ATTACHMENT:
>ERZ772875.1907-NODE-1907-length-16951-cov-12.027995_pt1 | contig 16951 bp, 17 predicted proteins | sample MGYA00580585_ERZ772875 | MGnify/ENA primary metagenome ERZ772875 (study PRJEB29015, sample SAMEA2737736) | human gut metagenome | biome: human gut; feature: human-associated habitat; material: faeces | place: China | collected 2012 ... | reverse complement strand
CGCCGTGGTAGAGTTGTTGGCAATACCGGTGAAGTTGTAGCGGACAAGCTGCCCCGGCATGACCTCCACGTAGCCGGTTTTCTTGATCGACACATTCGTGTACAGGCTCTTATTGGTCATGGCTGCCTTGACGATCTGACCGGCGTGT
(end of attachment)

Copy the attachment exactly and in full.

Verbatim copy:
>ERZ772875.1907-NODE-1907-length-16951-cov-12.027995_pt1 | contig 16951 bp, 17 predicted proteins | sample MGYA00580585_ERZ772875 | MGnify/ENA primary metagenome ERZ772875 (study PRJEB29015, sample SAMEA2737736) | human gut metagenome | biome: human gut; feature: human-associated habitat; material: faeces | place: China | collected 2012 ... | reverse complement strand
CGCCGTGGTAGAGTTGTTGGCAATACCGGTGAAGTTGTAGCGGACAAGCTGCCCCGGCATGACCTCCACGTAGCCGGTTTTCTTGATCGACACATTCGTGTACAGGCTCTTATTGGTCATGGCTGCCTTGACGATCTGACCGGCGTGT